I do confess one of the best moments of my evening came when Marco Rubio won the US Senate seat for Florida.

We will also now have a new speaker of the House and for that I am truly grateful.

In my opinion we will have a more balanced Washington and it is my hope that some of the divisiveness we've seen will lessen.

If you've read my column before, you know how diligently I covered the legislation in this Congress. You also probably know I am a Republican. What you might not know is that I will continue to cover the legislation just as diligently. Our country is facing serious fiscal challenges--the more I dig into government records and information the more troublesome it is.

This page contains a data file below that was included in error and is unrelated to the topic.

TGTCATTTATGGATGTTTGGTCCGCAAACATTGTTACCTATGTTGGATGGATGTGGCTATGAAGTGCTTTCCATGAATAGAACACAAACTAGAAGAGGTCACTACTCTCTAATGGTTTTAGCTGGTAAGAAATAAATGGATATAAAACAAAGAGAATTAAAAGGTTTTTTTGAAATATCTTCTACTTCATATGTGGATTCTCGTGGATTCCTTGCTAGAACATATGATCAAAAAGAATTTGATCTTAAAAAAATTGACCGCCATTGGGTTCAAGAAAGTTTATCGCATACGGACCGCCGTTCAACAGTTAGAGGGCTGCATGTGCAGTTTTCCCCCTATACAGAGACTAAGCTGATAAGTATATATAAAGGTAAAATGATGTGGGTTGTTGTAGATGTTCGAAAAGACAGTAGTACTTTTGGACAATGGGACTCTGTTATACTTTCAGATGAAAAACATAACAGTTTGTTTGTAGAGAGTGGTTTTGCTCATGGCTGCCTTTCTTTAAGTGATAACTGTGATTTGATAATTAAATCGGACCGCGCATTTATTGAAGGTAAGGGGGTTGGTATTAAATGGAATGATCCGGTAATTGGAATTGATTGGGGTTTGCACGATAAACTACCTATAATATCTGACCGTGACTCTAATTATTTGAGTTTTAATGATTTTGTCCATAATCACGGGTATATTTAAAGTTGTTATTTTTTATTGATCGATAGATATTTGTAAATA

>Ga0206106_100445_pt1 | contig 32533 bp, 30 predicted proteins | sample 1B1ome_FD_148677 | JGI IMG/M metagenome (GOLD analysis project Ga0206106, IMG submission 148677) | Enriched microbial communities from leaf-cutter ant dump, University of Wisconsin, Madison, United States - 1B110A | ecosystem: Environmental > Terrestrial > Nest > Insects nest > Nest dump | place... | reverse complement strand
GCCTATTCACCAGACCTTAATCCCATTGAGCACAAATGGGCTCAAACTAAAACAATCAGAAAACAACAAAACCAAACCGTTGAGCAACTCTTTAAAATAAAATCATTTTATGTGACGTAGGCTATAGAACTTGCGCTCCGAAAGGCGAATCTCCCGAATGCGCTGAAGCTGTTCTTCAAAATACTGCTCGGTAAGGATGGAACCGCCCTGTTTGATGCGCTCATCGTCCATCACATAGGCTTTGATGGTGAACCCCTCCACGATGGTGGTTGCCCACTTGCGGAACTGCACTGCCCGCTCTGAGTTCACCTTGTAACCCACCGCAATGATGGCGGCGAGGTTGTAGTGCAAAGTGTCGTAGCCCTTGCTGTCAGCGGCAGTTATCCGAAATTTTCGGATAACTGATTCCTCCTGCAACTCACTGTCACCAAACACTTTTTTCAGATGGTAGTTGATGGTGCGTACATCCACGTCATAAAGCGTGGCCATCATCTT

We can't go to sleep because we got what we wanted.

And I'd like to ask my fellow Republicans to be gracious in victory. I remember some of the commentary directed towards us after the losses in 2006 and 2008. It was pretty rough. I'd hope we can rise above that sort of thing and as Rick Scott says, "Get to work."

I was invited to many celebrations tonight. I love to be around people but I decided to stay home and cover the races from here. I posted updates in three previous columns and this is my last--it's already Wednesday and there is much to do once I get a few hours of sleep.

Congratulations to the candidates who won and to those who ran honorable races. It's a new morning in Florida already and in America as well. We must make the best of it. (Commentary by Kay B. Day/Nov. 3, 2010)